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How your baby grows

Your baby develops at a wondrous rate, particularly in the first 12 months while learning loads of skills and experiencing many physical changes. These growth and developmental achievements are called 'milestones'.

Milestones provide parents with guidance on some typical skills and abilities their baby may acquire by a certain age such as rolling over, smiling or sitting up. It's important to know that each baby is unique and will develop at a different rate. Some babies will miss certain milestones all together, such as crawling. Resist the urge to compare your child to others as this will only put unnecessary pressure on you both.

Developmental milestones are grouped by the body parts they refer to:

  • Gross motor skills are the coordination and control of large muscles and refer to skills such as sitting, walking and running.
  • Fine motor skills are the coordination and control of small muscles in the hand, fingers and arm and refer to skills such as picking up blocks, holding and shaking a rattle or transferring objects from one hand to another.
  • Vision is your baby's ability to see near and far and interpret what she or he sees.
  • Hearing is the ability to hear, listen to and interpret sounds and language.
  • Speech is the ability to produce sounds that will later form words.
  • Social and emotional behaviour and understanding is the ability to learn and interact with others and includes the skills needed for playing, connecting and communicating.

Recognising development problems

If your baby is eating and sleeping well and seems mostly happy when awake, she or he is likely to be developing well. You know your baby best, and your gut instinct will tell you more than any parenting book or milestone list ever will.

However, if you see any of the following signs in your baby, talk to your GP or child and family health nurse.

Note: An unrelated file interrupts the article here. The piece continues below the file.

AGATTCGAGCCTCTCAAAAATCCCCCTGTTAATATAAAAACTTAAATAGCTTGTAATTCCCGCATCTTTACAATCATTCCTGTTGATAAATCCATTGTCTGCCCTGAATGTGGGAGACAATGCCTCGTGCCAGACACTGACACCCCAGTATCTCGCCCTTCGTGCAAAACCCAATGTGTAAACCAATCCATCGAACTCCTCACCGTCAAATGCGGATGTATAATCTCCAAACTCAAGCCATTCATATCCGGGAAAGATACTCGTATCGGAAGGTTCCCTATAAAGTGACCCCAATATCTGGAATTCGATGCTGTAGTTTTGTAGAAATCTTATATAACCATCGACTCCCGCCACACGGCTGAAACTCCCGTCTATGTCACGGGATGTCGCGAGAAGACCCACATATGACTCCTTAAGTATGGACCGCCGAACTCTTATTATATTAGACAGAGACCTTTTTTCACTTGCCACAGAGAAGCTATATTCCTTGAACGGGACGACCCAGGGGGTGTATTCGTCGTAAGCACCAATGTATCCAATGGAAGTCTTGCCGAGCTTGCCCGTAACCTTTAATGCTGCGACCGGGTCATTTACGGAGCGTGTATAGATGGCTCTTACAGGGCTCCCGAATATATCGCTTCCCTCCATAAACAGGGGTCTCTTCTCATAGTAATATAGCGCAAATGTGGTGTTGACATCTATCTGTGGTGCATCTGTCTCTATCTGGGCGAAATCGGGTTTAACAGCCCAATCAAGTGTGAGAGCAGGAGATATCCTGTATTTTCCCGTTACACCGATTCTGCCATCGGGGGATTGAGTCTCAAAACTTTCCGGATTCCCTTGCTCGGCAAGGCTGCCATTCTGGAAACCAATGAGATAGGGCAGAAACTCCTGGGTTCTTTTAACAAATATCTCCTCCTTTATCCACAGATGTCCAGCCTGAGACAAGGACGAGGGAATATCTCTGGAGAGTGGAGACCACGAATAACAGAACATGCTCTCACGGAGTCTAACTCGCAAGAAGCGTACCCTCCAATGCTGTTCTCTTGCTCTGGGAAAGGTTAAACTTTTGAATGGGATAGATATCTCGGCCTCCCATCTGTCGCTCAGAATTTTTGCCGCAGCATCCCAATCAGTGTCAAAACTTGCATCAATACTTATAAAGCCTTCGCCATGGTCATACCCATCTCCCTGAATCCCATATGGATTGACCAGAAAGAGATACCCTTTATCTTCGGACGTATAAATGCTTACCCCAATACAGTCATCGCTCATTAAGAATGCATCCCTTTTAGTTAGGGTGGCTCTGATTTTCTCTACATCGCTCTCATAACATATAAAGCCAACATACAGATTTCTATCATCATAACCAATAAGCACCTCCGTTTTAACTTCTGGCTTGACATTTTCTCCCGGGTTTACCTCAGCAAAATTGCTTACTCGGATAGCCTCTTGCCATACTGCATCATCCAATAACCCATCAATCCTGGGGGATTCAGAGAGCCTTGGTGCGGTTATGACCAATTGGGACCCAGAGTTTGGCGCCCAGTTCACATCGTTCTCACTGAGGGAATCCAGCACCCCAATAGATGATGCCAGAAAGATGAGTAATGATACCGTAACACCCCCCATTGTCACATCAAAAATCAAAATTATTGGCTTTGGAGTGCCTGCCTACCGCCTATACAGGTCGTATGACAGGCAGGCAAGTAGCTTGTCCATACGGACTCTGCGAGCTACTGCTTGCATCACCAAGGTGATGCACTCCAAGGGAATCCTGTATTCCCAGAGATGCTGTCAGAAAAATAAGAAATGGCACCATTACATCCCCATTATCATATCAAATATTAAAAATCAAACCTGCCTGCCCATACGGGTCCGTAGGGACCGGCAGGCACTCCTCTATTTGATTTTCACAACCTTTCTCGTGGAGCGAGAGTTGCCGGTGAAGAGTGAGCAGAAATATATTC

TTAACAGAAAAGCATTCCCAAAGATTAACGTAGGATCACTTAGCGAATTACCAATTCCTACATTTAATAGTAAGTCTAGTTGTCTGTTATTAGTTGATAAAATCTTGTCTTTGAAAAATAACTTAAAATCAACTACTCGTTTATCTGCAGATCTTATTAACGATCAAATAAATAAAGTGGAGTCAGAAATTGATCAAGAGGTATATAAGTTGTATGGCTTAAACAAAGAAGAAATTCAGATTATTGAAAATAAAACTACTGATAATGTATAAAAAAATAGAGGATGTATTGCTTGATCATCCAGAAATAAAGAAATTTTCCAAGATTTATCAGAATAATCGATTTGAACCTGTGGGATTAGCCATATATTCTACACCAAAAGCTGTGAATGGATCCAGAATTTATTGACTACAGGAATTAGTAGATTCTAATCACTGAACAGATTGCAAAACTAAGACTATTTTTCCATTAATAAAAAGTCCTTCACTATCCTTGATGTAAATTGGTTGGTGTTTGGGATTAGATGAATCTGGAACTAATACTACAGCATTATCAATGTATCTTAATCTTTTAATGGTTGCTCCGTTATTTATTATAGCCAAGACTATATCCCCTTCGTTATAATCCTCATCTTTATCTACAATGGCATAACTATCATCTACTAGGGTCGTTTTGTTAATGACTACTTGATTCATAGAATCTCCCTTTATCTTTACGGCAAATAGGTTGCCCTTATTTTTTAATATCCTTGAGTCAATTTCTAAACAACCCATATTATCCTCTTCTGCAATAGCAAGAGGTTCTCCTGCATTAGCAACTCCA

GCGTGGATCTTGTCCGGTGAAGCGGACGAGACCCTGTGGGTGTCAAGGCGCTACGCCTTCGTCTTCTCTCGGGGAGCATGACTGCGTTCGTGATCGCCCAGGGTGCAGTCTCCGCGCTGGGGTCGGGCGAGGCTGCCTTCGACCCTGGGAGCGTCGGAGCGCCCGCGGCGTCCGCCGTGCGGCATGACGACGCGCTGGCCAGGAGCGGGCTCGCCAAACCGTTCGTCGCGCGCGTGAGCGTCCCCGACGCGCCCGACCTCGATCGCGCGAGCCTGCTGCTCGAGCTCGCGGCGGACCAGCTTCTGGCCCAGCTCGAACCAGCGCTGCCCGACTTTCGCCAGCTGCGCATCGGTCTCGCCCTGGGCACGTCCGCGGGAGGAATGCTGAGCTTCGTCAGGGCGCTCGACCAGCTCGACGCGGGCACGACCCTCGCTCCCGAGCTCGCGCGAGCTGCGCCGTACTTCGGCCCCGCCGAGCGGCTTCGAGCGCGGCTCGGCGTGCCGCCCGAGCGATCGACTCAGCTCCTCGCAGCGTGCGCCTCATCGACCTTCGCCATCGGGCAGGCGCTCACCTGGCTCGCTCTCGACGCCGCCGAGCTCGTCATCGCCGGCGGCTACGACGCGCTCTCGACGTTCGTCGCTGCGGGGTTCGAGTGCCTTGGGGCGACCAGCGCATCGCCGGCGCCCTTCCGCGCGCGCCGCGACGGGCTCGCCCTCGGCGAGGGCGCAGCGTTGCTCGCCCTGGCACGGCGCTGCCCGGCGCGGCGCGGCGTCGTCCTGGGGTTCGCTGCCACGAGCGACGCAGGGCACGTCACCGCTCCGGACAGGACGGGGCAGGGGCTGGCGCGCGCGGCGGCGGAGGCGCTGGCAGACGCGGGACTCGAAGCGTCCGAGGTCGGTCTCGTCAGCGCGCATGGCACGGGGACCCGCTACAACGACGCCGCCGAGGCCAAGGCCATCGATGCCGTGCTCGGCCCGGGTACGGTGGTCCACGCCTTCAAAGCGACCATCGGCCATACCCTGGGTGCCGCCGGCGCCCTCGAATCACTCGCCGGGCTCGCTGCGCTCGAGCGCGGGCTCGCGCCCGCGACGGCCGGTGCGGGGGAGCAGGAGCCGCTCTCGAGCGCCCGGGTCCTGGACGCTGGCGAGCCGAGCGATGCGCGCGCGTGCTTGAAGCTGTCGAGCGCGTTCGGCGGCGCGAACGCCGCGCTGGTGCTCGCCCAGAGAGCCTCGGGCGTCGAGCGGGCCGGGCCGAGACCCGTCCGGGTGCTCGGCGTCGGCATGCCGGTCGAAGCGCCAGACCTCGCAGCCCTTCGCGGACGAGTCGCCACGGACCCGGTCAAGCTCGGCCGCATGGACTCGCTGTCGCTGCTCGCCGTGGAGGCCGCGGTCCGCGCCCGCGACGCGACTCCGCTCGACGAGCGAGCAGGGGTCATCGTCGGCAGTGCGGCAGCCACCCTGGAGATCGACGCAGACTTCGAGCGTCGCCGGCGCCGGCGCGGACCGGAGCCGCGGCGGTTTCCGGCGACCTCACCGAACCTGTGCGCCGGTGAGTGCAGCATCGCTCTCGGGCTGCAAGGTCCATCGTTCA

Seek help if your baby:

  • doesn’t look at you
  • has white or cloudy pupils, doesn’t seem to see objects or there’s something about his eyes that bothers you
  • doesn’t consistently respond to noises and sounds
  • doesn’t move or use both arms and/or legs
  • doesn’t show any interest in what’s going on around her
  • cannot hold his head up after he’s reached 3 to 4-months-old
  • after 3-4 months is persistently crying for more than 3 hours a day
  • by 9 months isn’t babbling
  • by 18 months isn't using up to 5 words
  • isn’t sitting well by 10 months
  • resists bearing his own weight by 12 months.

From birth to teenagers

Development continues well beyond the baby and toddler years. This checklist gives an overview of the major developmental areas from newborn to teenagers and is a great tool you can adapt to your own circumstances.

It's important, however, to remember that just like babies, children and teens are individuals who will develop at different rates depending on a range of factors.

Are you concerned about your child?
Parent Line NSW provides free support, information, referral and counselling for parents and carers of children aged 0-18 years in New South Wales.

Parent Line NSW
1300 1300 52
Available on weekdays 9am to 9pm, weekends 4pm to 9pm (cost of a local call from any landline in NSW)

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Last updated: 24 Sep 2019